students in Los Angeles doing a math problem

Los Angeles: Bridging Student and Teacher Learning In Math


Written by Laura Troxel

Los Angeles: Bridging Student and Teacher Learning In Math

Math allows us to make sense of our world. When students see the power and joy in mathematics—not just the steps—they can use math knowledge and problem-solving skills to build the lives they dream about.

That’s why the Los Angeles Unified School District is taking on an ambitious three-year effort to give students in every classroom access to challenging instruction. LAUSD is partnering with Leading Educators and two other organizations through the Effective Implementation Cohort grant program to design professional learning for school-based instructional leaders. Recognizing partner schools’ contextual needs and diverse strengths, Leading Educators offered support strategies to three local districts during the 2021-2022 school year. 

In each local district, the Los Angeles team designed a sequence of curriculum-based professional learning sessions for educators tailored to priority areas for the school year. 

Building Equitable Instruction from a Quality Curriculum

LAUSD serves more than 565,000 students and is determined to educate L.A.’s youth, ensure academic achievement, and empower tomorrow’s leaders. In math, the district wants all students to identify as mathematicians and use their math knowledge and skills as tools for empowerment and liberation. 

But to reach these goals and overcome barriers to greater proficiency, leaders recognize they need to better support teachers in providing daily opportunities for all students to engage in mathematical discourse, sense-making, and meaningful problem-solving. The district’s chosen curriculum, Illustrative Mathematics (IM), takes a problem-based approach to math, which requires a shift in how teachers teach.

For example, educators across the district hope to see student-led classrooms where students feel confident sharing their ideas and debating their processes for applying mathematical concepts with peers. Leading Educators worked with leaders in LAUSD’s Division of Instruction along with leaders at the three local districts to design ongoing, school-based professional learning for teachers using the new materials. These efforts are part of a larger, coherent strategy for systemic improvement.

The professional development sessions were eye-opening for many participants. In one of the early sessions, participants were asked to reflect on their own relationship with math as a student, teacher, and leader. Afterward, one participant said  the session provided a “safe space to address my own math vulnerabilities and examine standards in a deep dive.”  

Lessons Learned 

One area of focus this year was how to address unfinished learning—concepts or skills that students were in the process of learning but unable to master or never had the opportunity to learn—within grade-level content. After working with content designed by Leading Educators coaches, one teacher said,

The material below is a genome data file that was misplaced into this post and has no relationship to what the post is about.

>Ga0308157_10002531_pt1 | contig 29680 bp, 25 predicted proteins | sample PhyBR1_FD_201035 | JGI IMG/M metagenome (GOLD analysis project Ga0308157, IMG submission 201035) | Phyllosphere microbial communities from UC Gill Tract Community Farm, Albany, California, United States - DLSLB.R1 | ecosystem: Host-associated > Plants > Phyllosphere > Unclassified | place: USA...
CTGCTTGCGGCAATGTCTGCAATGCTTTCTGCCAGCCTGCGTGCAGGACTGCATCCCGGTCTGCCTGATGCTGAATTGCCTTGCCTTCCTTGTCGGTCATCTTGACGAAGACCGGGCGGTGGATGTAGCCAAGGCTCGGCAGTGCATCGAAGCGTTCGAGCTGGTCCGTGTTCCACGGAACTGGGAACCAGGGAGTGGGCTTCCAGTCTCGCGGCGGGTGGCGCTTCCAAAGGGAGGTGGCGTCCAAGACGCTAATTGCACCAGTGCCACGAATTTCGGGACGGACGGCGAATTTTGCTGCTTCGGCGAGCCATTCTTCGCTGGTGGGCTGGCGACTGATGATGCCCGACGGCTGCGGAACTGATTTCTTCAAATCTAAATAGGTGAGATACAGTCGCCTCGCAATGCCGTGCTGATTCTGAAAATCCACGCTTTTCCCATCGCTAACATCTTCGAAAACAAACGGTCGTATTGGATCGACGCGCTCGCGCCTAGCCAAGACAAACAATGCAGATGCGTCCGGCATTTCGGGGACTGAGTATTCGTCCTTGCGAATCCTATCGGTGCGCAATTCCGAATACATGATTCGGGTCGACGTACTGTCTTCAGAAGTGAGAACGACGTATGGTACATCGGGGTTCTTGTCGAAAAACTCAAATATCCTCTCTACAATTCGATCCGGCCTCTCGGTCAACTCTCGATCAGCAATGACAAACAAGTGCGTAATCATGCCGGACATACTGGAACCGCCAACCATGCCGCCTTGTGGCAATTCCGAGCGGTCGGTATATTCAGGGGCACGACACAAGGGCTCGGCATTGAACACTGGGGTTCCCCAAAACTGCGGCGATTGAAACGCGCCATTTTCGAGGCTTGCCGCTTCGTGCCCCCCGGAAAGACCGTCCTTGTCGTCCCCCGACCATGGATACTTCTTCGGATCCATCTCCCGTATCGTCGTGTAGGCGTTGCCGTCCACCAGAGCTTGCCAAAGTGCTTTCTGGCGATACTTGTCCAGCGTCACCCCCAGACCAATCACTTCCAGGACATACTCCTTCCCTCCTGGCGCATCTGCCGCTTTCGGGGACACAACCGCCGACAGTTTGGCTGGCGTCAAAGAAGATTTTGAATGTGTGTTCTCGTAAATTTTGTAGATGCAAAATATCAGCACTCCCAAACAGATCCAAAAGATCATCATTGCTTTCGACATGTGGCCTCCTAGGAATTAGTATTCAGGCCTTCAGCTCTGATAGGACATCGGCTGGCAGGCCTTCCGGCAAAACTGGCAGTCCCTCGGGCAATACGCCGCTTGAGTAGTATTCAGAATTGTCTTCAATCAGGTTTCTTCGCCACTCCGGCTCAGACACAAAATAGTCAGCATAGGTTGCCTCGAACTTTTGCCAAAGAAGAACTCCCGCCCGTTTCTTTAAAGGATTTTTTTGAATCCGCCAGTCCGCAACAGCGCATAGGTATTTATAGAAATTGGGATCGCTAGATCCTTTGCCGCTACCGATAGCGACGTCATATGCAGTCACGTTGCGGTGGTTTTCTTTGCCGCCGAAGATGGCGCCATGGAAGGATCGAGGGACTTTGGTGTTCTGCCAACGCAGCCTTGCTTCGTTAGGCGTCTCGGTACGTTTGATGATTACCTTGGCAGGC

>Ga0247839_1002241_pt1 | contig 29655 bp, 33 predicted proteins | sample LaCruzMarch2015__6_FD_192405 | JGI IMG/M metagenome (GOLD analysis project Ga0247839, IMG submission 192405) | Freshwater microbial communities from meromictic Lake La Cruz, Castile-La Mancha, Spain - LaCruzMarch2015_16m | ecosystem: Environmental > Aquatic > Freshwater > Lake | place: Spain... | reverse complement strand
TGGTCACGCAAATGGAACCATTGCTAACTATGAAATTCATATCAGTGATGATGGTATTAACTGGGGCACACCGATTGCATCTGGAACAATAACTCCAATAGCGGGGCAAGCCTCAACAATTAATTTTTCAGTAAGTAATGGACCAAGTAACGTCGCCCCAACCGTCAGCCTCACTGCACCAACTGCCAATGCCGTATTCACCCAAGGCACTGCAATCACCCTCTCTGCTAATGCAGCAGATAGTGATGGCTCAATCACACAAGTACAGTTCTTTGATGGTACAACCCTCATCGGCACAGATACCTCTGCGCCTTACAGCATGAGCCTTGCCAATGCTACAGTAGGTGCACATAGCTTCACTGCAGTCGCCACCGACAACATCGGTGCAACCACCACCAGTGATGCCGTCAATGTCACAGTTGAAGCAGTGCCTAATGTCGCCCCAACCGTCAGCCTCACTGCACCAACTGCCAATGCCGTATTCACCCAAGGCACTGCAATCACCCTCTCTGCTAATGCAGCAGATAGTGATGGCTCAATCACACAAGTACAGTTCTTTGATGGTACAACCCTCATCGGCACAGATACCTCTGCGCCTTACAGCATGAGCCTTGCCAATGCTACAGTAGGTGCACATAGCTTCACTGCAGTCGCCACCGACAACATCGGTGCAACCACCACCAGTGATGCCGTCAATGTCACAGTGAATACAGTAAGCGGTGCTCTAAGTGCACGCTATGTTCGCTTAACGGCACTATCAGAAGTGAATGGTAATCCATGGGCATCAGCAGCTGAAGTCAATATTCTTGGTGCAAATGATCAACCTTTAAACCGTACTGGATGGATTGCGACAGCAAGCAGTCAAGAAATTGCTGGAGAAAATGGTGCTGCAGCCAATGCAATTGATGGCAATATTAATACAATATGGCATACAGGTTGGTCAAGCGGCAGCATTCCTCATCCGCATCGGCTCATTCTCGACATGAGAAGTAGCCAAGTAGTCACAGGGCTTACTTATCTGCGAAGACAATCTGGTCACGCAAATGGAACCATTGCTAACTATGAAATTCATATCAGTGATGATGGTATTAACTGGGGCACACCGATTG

I used to think I had to address all unfinished learning before teaching a new topic. Now I think I can make better use of time by following guidance from the Unit Adaptation Pack, and implementing prior grade-level lessons while continuing grade level lessons.” 

  • By the spring of 2022, in local district Northeast and local district West, over 80% of classrooms observed were using IM materials; in local district Northwest, over 90% of classrooms were using them. 
  • Students are also eager to learn and rise to the challenge. In a survey, 4,800+ students self-reported that they want to see themselves as mathematicians and explore challenging mathematics. 
  • Teachers feel more confident using IM materials and are eager to continue supporting students through problem-solving and mathematical discussions. Classroom observations support this data and report that students are more engaged during lessons and willing to share their thoughts and ideas. 

Dr. Margaret Kim, Administrator of Instruction for the local district Northwest, said,

When I compare the schools with and without LE support there is a very noticeable difference in outcomes. The LE team is flexible in adjusting as needed to meet the needs of the schools. In addition, the LE team has shared ideas that are coherent, appropriate and always challenging instruction to improve.”

What Comes Next 

Over the 2022-2023 school year, district and school leaders want to continue to build upon the success they are seeing. Teacher leaders and teachers cited the complexity of the curriculum as a challenge in the first year, so in year 2 of the partnership, a continued focus on understanding IM design and structure is necessary. There are also plans to invite teachers to PL sessions. 

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